Yiddish Language & Culture Celebrated at the Yiddish Book Center

Family Passover Celebration Connects Community to Jewish Culture & Heritage through Yiddish!

Learning about Jewish culture and history often leads parents and children to conversations about their own family’s history, culture, and traditions. In celebration of Passover, families can connect to Jewish culture or personal Jewish heritage by speaking Yiddish!

How do you think? Do your thoughts take the form of words, images, a combination of the two, or something else? In all likelihood, much of your thought processing takes the form of words. Even when you are not thinking in sentences, the syntax of your native language may influence the way you perceive the world around you. The idea that native language structure affects thought is known as the Sapir-Whorf Hypothesis.

In English, for example, our sentence structure and patterns of speaking often ascribes an agent for a given action or event. If an object accidentally breaks, we may say something like, “She broke the plate.” In Spanish or Japanese, however, a native speaker may say something more akin to, “The plate broke itself.” (This Wall Street Journal article provides many more examples of linguistic differences and their affects.)

There is a chicken-and-egg problem with the Sapir-Whorf Hypothesis. Does language really affect the way we think, or does the way we think influence our language?  Either way, there is an undeniable tie between culture and words. The metaphors and idioms we use, which vary greatly across languages and are not precisely translatable, speak to the values of our culture. If you want to better understand a culture, learn their language. If you want to gain a greater understanding of your own ancestry, learn the language of your ancestors.

In celebration of Passover, you can connect to Jewish culture or personal Jewish heritage by speaking Yiddish! At this free Passover celebration, on Sunday, April 17, from 10am-4pm, you can learn Yiddish holiday songs. Asya Vaisman Schulman, director of the Yiddish Book Center’s Language Institute, will lead this sing-along with accompanying musician Brian Bender. At 2pm, attendees are invited to create a keepsake seder plate in a crafting workshop. The celebration will also include a storytime and guided public tours of the center.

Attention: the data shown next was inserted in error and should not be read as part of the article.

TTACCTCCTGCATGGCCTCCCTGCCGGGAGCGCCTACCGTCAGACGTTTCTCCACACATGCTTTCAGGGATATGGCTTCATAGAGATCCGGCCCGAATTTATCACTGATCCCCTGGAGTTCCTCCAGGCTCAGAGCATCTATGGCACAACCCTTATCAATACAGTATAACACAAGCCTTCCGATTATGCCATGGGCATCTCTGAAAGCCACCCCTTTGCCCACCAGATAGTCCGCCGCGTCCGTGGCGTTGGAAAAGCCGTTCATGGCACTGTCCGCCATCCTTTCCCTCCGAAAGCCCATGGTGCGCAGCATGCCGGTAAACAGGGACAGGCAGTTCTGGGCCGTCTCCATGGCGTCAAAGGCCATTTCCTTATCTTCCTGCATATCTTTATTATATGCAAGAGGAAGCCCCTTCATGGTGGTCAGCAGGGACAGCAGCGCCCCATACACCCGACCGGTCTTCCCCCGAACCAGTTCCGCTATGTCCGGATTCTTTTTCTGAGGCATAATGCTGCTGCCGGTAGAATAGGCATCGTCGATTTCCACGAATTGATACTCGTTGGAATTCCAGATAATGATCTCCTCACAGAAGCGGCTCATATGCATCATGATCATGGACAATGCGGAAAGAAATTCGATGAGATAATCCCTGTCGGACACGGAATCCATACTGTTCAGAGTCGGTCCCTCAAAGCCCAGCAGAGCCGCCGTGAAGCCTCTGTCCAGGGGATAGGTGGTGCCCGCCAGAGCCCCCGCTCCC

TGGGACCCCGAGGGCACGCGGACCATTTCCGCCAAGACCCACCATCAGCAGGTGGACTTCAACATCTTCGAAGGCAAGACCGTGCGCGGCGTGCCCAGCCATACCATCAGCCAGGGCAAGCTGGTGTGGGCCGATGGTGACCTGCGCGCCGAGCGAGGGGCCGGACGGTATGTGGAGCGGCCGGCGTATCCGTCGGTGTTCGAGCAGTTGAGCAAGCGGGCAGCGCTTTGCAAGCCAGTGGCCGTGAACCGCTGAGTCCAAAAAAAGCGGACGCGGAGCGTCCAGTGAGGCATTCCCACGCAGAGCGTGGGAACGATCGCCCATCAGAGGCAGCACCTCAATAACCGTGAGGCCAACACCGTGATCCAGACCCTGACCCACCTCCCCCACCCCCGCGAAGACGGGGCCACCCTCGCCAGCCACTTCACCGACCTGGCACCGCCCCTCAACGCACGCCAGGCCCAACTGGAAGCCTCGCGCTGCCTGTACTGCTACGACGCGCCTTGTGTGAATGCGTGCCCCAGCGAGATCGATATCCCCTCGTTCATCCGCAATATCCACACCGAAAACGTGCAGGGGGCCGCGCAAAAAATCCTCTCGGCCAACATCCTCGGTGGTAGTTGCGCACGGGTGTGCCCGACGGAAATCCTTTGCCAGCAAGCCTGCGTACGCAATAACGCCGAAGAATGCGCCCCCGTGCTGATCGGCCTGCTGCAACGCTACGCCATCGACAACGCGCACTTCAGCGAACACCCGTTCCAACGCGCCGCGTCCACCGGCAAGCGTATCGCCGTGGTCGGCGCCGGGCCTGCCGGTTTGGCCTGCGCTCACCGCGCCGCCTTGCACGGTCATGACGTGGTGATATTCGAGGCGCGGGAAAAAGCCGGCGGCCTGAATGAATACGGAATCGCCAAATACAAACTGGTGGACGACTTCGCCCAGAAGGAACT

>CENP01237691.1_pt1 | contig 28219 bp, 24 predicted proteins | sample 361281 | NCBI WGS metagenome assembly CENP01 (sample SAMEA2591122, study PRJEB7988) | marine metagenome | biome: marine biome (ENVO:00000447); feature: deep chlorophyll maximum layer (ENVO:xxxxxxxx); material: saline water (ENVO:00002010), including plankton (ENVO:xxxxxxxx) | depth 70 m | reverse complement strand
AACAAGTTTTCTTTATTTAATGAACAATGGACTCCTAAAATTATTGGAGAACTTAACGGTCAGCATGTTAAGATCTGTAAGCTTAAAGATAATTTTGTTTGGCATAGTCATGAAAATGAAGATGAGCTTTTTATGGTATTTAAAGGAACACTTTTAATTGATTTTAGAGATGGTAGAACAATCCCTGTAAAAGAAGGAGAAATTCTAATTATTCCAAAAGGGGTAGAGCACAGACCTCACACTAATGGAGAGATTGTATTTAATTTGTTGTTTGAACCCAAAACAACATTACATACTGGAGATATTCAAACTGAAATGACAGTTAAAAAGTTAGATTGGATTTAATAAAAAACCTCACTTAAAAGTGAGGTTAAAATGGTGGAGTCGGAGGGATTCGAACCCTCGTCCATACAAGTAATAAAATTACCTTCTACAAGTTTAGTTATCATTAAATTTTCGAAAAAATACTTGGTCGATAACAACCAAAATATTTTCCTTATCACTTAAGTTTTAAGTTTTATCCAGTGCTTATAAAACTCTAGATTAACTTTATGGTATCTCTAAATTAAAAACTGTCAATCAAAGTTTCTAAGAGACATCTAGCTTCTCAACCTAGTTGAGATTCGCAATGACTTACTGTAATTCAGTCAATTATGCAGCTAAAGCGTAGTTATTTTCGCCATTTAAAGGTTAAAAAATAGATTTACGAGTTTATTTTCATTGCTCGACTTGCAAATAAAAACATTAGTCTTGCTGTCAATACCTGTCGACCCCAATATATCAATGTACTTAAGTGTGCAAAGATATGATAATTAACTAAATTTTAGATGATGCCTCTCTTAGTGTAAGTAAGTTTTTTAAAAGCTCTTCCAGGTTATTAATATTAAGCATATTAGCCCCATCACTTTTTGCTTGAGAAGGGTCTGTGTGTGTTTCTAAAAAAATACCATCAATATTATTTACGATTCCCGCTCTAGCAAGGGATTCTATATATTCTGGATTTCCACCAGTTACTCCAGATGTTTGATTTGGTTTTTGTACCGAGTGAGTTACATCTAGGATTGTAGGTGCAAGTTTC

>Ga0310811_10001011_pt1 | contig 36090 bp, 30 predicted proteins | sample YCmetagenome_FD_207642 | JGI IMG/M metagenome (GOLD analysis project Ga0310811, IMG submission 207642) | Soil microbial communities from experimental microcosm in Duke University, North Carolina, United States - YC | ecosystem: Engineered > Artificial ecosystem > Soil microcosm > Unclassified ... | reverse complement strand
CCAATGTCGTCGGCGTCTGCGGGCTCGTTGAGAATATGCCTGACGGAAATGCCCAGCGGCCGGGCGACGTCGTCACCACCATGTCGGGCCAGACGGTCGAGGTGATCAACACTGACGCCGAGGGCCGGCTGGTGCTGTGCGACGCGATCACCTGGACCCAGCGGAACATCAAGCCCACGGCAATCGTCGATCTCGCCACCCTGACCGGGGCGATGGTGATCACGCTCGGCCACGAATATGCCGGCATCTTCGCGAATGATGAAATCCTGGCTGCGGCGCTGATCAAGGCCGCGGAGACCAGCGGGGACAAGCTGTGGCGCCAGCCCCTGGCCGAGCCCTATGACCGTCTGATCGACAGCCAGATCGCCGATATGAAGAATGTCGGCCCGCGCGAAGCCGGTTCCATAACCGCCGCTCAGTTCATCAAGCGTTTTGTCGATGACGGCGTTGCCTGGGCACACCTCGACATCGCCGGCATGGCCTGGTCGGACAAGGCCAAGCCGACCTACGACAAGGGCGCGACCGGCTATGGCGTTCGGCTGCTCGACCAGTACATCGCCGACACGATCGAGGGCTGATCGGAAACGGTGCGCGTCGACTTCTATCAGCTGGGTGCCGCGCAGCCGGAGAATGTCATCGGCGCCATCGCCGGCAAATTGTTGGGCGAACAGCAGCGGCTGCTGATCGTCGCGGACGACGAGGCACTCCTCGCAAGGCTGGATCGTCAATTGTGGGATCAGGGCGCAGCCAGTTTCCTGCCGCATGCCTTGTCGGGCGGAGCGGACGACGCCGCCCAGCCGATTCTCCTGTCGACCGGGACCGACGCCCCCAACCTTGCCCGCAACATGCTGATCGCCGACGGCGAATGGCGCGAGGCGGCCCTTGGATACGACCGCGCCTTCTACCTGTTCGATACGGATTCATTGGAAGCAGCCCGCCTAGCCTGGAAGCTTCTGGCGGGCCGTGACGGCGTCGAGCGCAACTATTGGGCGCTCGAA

The Yiddish Book Center works to preserve and honor Jewish culture through digital and physical Yiddish libraries which include Yiddish Children’s books, Yiddish audiobooks and oral histories, and translations of Yiddish books into English.
“Passover” is the English word for this highly celebrated Jewish holiday. The Hebrew term is “Pesah,” and the Yiddish word is the similar “Peysekh.” The etymology is unknown. The Book Center’s Passover celebration is all ages and open to the public. For more information, please call 413-256-4900. 1021 West Street. Amherst, MA. (FREE)

♦ Learning about Jewish culture and history often leads parents and children to conversations about their own family’s history, culture, and traditions. Read more in our post, Yiddish Book Center: Something for Everyone (and You Don’t Need to Speak Yiddish).

Leave a Comment

Fill in your details below or click an icon to log in:

WordPress.com Logo

You are commenting using your WordPress.com account. Log Out / Change )

Twitter picture

You are commenting using your Twitter account. Log Out / Change )

Facebook photo

You are commenting using your Facebook account. Log Out / Change )

Google+ photo

You are commenting using your Google+ account. Log Out / Change )

Connecting to %s

%d bloggers like this: